The man with the greatest Game 7 pitching performance in World Series history also shares a place of history with Cubs pitcher John Lackey.
But Jack Morris shakes his head in disgust when he starts drawing comparisons between his playing days and today – especially what he has seen over the past week in this series.
“It’s such a different era,” said Morris, who pitched a 10-inning shutout for the Twins in 1991 to beat the Braves in Game 7. “It’s almost like pitchers become paranoid because any indication at all that there’s trouble, you’re going to get yanked. I just can’t stand that.
“I watched [the Cubs’ Kyle] Hendricks and [the Indians’ Josh] Tomlin,” he added of Friday’s starter matchup, “and they’re both pitching their tails off, and they’re both out of the game under five innings, when they should have never been gone.”
The bullpens finished the Indians’ 1-0 victory in that Game 3 matchup. Only one starter in the series has pitched even six innings in a start, and that’s Corey Kluber, who was a Series MVP candidate as the Cubs and Indians took the field for Game 5 Sunday.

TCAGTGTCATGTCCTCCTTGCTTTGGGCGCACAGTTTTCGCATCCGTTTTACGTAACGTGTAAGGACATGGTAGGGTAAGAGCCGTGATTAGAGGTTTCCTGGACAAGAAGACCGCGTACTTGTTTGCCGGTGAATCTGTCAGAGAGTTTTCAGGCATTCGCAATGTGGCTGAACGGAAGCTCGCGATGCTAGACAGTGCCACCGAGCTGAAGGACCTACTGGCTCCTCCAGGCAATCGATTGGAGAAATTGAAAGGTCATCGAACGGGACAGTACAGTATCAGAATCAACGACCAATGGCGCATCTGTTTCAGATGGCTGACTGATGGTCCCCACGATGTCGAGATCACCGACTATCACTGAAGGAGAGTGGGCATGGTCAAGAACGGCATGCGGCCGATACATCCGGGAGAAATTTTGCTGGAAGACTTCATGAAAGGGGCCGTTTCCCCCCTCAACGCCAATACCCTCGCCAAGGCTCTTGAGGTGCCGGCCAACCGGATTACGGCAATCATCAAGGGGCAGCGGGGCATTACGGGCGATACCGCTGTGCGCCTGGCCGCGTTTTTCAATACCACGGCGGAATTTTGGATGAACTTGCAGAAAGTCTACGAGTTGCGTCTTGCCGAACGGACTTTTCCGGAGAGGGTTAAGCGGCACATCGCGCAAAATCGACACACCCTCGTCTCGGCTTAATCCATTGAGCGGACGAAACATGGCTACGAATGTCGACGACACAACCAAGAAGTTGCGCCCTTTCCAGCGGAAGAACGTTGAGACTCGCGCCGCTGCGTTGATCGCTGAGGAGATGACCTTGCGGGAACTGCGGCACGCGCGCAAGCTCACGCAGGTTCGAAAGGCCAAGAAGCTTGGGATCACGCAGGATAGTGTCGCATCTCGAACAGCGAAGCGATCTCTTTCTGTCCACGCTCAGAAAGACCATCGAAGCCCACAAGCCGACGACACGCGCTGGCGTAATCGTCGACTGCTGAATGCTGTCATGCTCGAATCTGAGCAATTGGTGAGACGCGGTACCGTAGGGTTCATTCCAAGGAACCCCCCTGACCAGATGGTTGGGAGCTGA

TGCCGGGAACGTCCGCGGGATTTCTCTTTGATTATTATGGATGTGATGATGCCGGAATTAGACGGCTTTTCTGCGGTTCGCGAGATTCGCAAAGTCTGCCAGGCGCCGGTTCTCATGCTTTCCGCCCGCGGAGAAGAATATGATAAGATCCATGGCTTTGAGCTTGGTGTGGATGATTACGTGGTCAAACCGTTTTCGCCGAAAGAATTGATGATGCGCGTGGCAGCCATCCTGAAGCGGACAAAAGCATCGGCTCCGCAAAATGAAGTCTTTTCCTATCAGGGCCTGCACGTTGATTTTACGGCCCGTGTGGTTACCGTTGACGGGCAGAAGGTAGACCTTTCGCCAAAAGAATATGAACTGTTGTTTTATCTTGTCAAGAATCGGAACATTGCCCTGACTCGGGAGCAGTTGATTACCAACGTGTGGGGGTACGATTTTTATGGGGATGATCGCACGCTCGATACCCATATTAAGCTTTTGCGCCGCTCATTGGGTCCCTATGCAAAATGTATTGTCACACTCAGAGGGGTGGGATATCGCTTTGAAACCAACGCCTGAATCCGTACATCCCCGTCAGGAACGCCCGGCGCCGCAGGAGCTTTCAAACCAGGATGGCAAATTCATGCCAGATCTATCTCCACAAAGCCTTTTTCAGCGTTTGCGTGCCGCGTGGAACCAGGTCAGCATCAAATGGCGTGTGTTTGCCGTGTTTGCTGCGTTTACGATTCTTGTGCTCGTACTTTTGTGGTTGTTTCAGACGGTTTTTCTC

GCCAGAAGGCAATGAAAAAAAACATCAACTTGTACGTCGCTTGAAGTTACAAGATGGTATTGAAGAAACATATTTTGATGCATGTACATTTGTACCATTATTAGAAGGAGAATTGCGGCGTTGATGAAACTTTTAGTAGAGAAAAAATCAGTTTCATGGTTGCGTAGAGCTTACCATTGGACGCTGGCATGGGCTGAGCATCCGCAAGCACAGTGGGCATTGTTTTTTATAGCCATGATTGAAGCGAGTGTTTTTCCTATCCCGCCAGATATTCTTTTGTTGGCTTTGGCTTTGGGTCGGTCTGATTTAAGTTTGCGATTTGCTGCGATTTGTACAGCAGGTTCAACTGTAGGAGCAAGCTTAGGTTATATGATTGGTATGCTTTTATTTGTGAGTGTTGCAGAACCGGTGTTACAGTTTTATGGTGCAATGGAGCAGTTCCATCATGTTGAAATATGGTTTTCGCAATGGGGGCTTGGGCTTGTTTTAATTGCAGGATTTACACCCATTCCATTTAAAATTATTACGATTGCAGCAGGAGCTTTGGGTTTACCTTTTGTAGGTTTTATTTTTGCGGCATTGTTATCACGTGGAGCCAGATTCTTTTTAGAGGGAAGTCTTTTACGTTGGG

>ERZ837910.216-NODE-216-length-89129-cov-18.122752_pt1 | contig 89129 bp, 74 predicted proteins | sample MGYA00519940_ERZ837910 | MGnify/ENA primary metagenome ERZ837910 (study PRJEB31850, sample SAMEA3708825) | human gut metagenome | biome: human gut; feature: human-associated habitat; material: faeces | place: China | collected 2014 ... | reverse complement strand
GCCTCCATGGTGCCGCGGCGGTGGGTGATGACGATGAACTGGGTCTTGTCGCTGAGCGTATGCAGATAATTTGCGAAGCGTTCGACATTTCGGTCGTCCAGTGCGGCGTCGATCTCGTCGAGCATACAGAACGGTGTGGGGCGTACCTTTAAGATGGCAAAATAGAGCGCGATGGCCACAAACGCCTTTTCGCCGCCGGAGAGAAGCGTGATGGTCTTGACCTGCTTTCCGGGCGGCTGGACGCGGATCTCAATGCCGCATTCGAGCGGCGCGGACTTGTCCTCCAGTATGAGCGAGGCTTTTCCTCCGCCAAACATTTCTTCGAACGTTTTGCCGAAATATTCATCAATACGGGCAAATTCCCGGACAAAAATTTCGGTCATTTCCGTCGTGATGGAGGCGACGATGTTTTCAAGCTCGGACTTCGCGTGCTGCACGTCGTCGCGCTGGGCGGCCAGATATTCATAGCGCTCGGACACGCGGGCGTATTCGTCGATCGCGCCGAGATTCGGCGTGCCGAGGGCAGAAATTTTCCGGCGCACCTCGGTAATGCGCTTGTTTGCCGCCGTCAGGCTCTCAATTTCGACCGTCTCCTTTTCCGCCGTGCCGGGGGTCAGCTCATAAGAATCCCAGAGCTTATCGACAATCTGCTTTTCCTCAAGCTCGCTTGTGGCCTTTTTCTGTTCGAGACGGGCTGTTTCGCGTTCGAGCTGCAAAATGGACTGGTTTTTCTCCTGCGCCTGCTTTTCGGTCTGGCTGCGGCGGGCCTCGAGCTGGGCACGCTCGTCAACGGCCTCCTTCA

Lackey’s five innings on Saturday night represented his longest of three postseason starts this season.
“It’s all about the relievers,” said Morris, who averaged more than 7 1/3 innings in seven World Series starts, including three complete games. He was 36 when he pitched that 10-inning Game 7 shutout.
“Starters really don’t have any glory in the postseason anymore,” said Morris, who is working the Series as a broadcaster for MLB.
Lackey – who leads all active pitchers with 23 postseason starts – and Morris are among six pitchers to start a World Series game for three different franchises. Morris and Bullet Joe Bush, nearly a century ago, are the only two to win rings with all three.
“Lackey’s had a really good postseason career. He just doesn’t seem to have quite the same stuff now that he did when he was younger,” Morris said. “But you can’t take way from what he’s done.”